Naturally, the risk in having the Fed buy munis is that the central bank’s balance sheet is roughly the size of the entire market, and therefore its purchases could end up distorting new offerings and secondary trading. Demand for tax-exempt debt is already on the rise because of new limits on state and local tax deductions. The scarcity of bonds has gotten so severe that some investors are embroiled in a bitter lawsuit.
For the Fed to be most effective, its bond-buying program should be well-defined and narrow in scope. The most obvious parameter: It could only buy state-level general obligations. This reduces the number of different bonds it owns, while leaving it to elected governors to distribute the benefits to cities and towns.
The more complicated factor is exactly how the Fed would buy these bonds. The strongest form of intervention would be having states place debt directly with the central bank at a low fixed interest rate, giving the states a major influx of cash at a minuscule cost(2). This option is almost like a federal grant, only they have to pay back the principal when the debt matures. But if the recovery works out as planned, that shouldn’t be a problem.
Alternatively, the Fed could provide a cap on interest rates at new bond sales by pledging to take down any part of an offering that exceeds a pre-determined yield level. This would give muni investors a chance to still purchase some of the securities, though at lower yields than the market might otherwise dictate.
Of course, such lending from the Fed would need to have some limitations, specifically the amount of debt it’s willing to absorb in any given period and how much from each state. But as far as the proceeds, most uses seem like fair game, aside from subsidizing a large corporation or a sports franchise. Bonds for general “deficit financing” will offset the need to either raise taxes, cut workers, delay infrastructure repairs or redirect pension payments.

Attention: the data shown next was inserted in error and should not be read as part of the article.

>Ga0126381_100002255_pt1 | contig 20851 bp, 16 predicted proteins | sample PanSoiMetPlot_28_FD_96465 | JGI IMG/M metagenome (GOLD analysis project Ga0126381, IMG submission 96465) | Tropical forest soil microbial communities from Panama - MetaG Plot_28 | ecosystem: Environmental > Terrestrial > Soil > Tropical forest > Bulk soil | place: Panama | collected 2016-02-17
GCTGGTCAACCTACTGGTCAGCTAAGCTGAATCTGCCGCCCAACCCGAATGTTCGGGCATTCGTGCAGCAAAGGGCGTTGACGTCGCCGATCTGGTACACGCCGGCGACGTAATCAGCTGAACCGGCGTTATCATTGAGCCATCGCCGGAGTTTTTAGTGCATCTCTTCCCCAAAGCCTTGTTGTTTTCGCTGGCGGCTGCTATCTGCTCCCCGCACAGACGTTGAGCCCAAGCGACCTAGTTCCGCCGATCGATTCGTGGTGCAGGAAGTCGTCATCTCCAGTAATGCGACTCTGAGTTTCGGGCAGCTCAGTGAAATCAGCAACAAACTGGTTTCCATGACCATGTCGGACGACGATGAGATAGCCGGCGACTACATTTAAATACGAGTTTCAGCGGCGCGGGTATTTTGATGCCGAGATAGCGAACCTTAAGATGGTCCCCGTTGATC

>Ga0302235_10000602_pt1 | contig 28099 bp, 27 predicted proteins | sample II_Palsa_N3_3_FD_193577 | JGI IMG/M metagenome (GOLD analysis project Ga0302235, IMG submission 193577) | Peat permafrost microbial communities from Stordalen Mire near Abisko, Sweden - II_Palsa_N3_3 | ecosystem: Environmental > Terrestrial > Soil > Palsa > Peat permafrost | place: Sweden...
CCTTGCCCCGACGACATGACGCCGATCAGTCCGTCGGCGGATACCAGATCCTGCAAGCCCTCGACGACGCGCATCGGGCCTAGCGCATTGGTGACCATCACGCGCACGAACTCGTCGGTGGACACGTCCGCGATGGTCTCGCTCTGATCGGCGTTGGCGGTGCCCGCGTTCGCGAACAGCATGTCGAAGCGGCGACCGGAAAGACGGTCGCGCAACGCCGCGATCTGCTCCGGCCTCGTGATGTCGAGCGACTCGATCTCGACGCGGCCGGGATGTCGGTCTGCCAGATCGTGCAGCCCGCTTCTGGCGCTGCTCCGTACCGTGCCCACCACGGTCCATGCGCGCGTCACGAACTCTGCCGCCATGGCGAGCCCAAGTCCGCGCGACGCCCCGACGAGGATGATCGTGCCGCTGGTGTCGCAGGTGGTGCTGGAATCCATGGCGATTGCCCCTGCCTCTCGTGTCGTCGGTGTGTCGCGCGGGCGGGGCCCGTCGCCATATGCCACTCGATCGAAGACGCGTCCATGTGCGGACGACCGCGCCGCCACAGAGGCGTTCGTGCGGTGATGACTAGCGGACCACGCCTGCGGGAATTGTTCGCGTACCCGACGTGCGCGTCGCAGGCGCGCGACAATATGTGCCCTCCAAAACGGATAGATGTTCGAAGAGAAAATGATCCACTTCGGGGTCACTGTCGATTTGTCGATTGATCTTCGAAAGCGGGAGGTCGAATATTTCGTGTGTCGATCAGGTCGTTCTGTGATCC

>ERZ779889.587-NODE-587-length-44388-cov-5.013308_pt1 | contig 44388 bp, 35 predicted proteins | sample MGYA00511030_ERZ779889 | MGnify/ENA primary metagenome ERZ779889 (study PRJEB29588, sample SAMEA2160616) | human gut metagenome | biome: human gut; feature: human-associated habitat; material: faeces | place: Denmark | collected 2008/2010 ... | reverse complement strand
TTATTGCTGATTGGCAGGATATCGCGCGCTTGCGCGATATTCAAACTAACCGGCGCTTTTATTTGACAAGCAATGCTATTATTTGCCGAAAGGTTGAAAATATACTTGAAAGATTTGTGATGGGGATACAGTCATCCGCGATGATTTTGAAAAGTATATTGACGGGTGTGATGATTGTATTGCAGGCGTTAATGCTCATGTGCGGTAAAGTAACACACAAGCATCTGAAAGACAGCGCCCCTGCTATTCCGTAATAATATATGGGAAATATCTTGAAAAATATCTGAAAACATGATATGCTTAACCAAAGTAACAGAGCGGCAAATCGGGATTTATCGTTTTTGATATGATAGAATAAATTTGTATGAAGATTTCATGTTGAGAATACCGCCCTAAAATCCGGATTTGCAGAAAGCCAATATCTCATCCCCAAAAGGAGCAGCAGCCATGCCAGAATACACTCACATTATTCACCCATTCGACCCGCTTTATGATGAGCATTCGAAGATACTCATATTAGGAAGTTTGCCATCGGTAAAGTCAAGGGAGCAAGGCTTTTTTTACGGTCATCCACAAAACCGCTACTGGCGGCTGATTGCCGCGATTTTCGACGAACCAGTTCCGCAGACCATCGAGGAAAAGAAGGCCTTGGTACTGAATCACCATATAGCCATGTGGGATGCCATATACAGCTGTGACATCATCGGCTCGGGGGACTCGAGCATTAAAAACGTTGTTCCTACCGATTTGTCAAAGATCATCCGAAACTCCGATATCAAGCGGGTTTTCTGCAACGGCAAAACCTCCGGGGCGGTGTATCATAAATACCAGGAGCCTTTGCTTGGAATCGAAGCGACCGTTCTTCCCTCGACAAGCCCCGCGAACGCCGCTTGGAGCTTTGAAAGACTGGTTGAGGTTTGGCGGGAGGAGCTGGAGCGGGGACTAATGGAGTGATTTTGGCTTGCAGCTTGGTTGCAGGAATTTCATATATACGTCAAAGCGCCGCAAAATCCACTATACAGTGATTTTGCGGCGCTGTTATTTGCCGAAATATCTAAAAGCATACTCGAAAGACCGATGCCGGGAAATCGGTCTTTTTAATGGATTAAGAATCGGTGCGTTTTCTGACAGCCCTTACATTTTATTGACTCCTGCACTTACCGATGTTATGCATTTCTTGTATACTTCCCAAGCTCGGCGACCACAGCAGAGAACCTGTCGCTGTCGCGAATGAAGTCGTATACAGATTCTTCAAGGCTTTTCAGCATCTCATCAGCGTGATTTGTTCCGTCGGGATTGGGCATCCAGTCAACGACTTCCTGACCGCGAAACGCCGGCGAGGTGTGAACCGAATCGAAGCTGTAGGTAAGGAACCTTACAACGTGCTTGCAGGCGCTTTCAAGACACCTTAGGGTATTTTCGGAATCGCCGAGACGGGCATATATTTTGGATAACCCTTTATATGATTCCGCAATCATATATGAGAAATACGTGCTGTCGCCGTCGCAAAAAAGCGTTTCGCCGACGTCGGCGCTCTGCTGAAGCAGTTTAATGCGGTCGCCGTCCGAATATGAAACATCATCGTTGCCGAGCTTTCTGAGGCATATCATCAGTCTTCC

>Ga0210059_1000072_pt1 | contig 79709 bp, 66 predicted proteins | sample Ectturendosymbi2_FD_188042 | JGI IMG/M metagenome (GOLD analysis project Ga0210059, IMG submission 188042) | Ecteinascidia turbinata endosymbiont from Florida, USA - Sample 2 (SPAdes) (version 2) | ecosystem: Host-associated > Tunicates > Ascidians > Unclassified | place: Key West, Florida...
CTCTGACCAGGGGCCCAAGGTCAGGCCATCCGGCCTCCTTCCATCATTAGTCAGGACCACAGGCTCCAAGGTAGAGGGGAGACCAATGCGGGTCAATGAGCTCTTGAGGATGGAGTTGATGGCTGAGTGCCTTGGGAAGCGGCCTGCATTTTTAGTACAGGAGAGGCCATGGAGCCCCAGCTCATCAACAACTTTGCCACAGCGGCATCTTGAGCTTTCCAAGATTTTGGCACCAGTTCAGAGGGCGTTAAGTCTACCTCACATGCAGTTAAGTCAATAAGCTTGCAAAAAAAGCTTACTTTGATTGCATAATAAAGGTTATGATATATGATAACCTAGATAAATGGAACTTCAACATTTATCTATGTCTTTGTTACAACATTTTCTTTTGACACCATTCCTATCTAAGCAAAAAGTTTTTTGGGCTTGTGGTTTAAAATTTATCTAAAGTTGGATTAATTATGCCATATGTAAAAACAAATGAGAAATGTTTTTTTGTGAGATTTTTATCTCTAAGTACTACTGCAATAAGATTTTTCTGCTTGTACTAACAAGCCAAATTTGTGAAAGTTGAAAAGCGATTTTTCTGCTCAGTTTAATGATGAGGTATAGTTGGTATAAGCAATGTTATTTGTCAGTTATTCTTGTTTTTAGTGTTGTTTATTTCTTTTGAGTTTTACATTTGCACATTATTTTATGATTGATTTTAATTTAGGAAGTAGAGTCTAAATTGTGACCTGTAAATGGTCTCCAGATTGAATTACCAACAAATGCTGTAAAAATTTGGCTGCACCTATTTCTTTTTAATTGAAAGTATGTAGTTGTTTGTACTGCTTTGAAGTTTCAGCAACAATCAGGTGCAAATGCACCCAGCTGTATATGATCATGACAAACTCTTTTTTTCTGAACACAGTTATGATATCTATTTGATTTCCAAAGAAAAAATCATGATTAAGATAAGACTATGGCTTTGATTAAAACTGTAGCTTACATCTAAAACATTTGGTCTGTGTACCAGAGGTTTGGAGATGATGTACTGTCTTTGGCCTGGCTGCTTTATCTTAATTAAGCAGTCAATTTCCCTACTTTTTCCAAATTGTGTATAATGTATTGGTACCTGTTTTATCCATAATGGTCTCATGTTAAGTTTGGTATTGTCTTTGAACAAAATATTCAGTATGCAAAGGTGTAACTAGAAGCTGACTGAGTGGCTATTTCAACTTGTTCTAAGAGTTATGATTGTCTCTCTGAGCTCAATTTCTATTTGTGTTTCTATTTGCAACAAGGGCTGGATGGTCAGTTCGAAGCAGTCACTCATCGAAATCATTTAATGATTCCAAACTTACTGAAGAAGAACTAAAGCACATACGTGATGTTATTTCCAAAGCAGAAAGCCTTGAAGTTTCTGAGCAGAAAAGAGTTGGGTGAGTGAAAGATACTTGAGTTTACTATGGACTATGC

A similar sort of idea has been proposed before, though not involving the Fed. In 2008, Philadelphia, Atlanta and Phoenix asked the U.S. Treasury for $50 billion on behalf of cities to spend on infrastructure and loans lasting as long as a year to aid cash flow. They were denied.
Say what you will about modern monetary theory, but it’s worth asking why it’s assumed that states in America, which wields the power of the world’s reserve currency, should turn to draconian austerity measures when the going gets rough. After all, no political party at the federal level even pretends to care about budget balance anymore. Governors, on the other hand, must spend within their means and consider trade-offs, whether they’re a Democrat or Republican. To their credit, many have chipped away at long-term problems.
When the next recession comes around, though, they might not have the tools to go at it alone. They’re going to need a lift. The Fed should stand ready to provide that boost.
(1) To provide cheap financing but also encourage timely repayment, these bonds could have a “step up” structure. For instance, a state could issue 10-year securities at par with a 0.5percent coupon for the first three years, a 1percent coupon for the next three, anda 3percent coupon for the last four. The state would have the option to pay off the debt after year three, year six or year 10.
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Brian Chappatta is a Bloomberg Opinion columnist covering debt markets. He previously covered bonds for Bloomberg News. He is also a CFA charterholder.